3. ^ "No. 20939". The London Gazette. 26 January 1849. p. 242. 
  4. ^ a b c Winfield (2008), p.316.
  5. ^ a b Roche (2005), p.178.
  6. ^ "No. 15607". The London Gazette. 2 August 1803. p. 963. 
  7. ^ a b "No. 16267". The London Gazette. 17 June 1809. p. 896. 
  8. ^ "No. 16271". The London Gazette. 1 July 1805. p. 1010. 
  9. ^ "No. 15809". The London Gazette. 21 May 1805. p. 684. 
  10. ^ Naval Chronicle, Vol. 15, p.253.
  11. ^ a b "NMM, vessel ID 366334" (PDF). Warship Histories, vol i. National Maritime Museum. Retrieved 30 July 2011. 
  12. ^ "No. 16012". The London Gazette. 21 March 1807. p. 366. 
  13. ^ "No. 16207". The London Gazette. 6 December 1808. p. 1664. 
  14. ^ "No. 16602". The London Gazette. 9 May 1812. p. 891. 
  15. ^ a b "No. 16225". The London Gazette. 31 Jan 1809. pp. 146–147. 
  16. ^ "No. 16402". The London Gazette. 4 September 1810. p. 1352. 


  • Colledge, J.J. Ships of the Royal Navy: The Complete Record of the Fighting Ships of the Royal Navy From the Fifteenth Century to the Present. Annapolis, Maryland: Naval Institute Press, 1987. ISBN 0-87021-652-X.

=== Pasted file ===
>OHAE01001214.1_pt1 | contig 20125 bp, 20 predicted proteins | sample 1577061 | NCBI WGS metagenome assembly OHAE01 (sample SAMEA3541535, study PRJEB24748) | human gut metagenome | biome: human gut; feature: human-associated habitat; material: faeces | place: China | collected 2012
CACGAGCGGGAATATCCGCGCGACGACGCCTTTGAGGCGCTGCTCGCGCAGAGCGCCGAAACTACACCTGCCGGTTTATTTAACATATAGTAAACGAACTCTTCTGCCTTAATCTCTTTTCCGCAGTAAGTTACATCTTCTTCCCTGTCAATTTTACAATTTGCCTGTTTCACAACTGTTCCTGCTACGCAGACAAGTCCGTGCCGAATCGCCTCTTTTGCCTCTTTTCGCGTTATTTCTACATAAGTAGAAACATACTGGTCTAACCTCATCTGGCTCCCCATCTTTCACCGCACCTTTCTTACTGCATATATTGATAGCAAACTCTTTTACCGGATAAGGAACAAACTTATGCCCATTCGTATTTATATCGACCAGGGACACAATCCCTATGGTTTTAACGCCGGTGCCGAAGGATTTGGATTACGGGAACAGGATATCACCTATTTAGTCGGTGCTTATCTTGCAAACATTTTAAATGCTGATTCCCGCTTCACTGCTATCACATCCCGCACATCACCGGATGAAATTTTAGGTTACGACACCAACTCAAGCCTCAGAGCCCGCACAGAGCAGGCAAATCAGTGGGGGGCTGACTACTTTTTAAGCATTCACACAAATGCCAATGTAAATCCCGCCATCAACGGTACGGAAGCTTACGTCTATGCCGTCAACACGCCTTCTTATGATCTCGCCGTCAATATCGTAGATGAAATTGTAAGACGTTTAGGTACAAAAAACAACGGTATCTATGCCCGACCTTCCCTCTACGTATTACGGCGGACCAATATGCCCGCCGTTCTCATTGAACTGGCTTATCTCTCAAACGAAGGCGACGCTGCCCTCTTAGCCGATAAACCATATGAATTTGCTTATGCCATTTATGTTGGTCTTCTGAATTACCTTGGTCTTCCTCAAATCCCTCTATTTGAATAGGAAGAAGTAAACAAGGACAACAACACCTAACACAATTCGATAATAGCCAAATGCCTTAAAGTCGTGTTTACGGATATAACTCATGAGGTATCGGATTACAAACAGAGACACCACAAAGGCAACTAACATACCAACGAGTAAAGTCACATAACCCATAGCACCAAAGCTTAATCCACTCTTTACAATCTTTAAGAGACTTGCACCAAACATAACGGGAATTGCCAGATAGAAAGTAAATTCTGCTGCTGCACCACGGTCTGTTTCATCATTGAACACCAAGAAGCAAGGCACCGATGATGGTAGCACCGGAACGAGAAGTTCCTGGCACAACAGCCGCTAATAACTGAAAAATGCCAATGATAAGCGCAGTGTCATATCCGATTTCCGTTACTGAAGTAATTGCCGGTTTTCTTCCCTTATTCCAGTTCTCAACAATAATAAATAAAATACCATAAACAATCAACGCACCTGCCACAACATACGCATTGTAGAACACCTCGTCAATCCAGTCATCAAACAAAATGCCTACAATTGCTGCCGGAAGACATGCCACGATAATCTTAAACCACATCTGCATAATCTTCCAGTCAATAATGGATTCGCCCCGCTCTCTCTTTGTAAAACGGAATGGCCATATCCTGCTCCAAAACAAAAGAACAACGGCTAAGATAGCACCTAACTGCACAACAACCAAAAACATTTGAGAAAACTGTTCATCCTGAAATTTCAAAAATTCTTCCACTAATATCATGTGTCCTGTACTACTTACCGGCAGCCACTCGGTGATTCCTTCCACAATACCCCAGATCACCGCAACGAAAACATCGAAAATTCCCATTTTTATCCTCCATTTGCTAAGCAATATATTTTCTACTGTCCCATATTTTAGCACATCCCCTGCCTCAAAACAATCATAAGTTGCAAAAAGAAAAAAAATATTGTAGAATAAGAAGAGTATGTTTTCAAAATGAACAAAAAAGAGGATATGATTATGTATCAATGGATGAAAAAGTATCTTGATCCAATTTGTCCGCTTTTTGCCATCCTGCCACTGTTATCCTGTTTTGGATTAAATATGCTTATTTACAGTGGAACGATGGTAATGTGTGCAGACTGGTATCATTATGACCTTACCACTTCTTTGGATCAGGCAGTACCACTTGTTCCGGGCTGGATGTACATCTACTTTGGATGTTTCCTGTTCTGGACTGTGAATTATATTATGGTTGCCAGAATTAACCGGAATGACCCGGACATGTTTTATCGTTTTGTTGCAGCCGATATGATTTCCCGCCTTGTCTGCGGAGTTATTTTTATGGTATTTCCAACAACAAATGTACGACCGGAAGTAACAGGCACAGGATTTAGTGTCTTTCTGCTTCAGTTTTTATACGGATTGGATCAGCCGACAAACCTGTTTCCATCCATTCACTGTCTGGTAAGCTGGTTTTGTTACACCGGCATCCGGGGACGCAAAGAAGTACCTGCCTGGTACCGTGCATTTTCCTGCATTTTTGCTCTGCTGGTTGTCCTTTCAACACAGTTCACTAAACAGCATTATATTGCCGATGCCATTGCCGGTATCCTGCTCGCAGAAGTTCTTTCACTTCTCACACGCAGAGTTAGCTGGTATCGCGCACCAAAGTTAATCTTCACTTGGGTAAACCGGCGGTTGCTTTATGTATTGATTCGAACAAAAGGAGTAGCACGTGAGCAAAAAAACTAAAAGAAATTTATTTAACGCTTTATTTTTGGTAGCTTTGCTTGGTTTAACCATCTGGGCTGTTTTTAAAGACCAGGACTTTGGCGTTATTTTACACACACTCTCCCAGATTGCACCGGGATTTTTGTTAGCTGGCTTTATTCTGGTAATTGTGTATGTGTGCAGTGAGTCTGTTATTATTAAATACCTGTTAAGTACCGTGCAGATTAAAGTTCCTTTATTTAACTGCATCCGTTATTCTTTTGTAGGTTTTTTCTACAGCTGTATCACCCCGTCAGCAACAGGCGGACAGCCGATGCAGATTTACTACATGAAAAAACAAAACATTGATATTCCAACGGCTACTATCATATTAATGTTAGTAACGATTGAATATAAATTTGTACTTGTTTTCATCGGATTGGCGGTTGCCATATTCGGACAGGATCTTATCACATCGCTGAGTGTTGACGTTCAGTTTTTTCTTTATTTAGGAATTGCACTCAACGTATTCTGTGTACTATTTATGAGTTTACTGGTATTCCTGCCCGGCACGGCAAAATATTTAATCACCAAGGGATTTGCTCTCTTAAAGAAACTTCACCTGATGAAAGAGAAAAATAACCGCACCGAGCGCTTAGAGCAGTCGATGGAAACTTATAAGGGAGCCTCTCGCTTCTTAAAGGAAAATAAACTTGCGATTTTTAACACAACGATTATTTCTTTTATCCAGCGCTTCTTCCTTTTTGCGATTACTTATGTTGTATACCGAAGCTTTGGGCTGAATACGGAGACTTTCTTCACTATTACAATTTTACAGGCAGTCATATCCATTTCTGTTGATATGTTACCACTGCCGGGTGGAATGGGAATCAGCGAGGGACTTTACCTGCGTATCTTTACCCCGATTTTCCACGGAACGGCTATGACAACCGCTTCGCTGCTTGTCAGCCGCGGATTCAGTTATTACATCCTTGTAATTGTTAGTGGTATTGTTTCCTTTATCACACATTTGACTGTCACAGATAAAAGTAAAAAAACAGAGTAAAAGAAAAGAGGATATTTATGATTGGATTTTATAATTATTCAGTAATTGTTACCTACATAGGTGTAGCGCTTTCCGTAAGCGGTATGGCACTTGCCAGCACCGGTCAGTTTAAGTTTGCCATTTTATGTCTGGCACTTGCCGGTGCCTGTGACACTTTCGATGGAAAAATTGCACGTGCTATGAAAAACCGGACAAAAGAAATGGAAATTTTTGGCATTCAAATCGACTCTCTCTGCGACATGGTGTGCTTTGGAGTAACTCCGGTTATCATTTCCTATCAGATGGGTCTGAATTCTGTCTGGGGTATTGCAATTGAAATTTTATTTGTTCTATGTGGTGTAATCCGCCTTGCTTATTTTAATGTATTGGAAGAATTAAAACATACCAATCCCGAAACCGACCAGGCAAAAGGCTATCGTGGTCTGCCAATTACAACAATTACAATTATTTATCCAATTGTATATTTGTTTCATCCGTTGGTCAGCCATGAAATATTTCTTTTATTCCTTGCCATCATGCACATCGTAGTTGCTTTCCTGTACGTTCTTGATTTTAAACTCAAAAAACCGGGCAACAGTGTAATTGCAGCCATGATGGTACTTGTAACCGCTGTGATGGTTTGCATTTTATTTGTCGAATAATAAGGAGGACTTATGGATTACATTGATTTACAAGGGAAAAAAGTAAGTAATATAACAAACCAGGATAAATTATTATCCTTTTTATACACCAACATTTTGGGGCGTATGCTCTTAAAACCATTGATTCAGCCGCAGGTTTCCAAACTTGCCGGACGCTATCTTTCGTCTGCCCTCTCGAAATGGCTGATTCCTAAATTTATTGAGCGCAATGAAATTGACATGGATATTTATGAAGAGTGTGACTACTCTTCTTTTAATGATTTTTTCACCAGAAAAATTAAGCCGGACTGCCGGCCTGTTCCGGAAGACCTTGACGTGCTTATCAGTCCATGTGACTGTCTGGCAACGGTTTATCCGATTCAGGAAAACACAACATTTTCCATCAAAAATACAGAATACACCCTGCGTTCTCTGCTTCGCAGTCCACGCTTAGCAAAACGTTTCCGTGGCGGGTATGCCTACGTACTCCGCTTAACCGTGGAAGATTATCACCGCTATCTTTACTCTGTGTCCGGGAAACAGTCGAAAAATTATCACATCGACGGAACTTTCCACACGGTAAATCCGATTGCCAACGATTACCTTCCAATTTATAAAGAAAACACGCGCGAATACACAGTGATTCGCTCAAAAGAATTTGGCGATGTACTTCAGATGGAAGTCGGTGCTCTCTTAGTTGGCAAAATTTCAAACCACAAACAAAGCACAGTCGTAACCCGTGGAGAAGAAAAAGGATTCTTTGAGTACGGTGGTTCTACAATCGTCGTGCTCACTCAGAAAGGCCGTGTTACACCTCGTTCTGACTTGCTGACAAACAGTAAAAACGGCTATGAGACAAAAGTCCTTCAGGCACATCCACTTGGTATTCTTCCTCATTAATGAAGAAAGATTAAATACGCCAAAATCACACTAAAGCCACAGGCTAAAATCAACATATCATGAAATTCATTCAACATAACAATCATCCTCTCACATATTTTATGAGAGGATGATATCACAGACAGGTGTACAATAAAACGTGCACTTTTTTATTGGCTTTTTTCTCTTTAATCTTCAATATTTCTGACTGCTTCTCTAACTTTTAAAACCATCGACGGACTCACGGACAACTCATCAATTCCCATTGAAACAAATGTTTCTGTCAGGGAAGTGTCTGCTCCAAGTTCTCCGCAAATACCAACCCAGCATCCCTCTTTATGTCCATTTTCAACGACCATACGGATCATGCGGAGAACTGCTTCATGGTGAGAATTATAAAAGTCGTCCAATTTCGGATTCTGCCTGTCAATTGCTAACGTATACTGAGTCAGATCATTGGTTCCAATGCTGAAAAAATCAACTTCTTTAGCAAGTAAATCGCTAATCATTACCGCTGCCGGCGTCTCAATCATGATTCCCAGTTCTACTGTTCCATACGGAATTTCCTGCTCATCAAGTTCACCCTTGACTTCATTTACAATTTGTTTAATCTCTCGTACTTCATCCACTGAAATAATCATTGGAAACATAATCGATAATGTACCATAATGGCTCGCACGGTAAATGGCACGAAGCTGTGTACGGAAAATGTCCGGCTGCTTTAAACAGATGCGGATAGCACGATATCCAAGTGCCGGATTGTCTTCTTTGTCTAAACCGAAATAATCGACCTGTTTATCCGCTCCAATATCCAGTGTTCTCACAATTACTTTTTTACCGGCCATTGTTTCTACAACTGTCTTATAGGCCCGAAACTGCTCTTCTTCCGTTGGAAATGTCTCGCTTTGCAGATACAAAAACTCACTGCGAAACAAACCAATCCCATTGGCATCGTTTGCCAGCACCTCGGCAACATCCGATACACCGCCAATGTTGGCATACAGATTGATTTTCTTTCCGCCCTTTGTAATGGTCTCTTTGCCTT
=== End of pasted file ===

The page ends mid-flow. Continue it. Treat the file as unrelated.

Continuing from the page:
• Roche, Jean-Michel (2005) Dictionnaire des Bâtiments de la Flotte de Guerre Française de Colbert à nos Jours. (Group Retozel-Maury Millau).
  • Winfield, Rif (2008). British Warships in the Age of Sail 1793–1817: Design, Construction, Careers and Fates. Seaforth. ISBN 1-86176-246-1. 

This article includes data released under a Creative Commons Attribution-ShareAlike 3.0 Unported UK: England & Wales Licence, by the National Maritime Museum, as part of the Warship Histories project

  • Winfield, Rif & Stephen S Roberts (2015) French Warships in the Age of Sail 1786 - 1861: Design Construction, Careers and Fates. (Seaforth Publishing). ISBN 9781848322042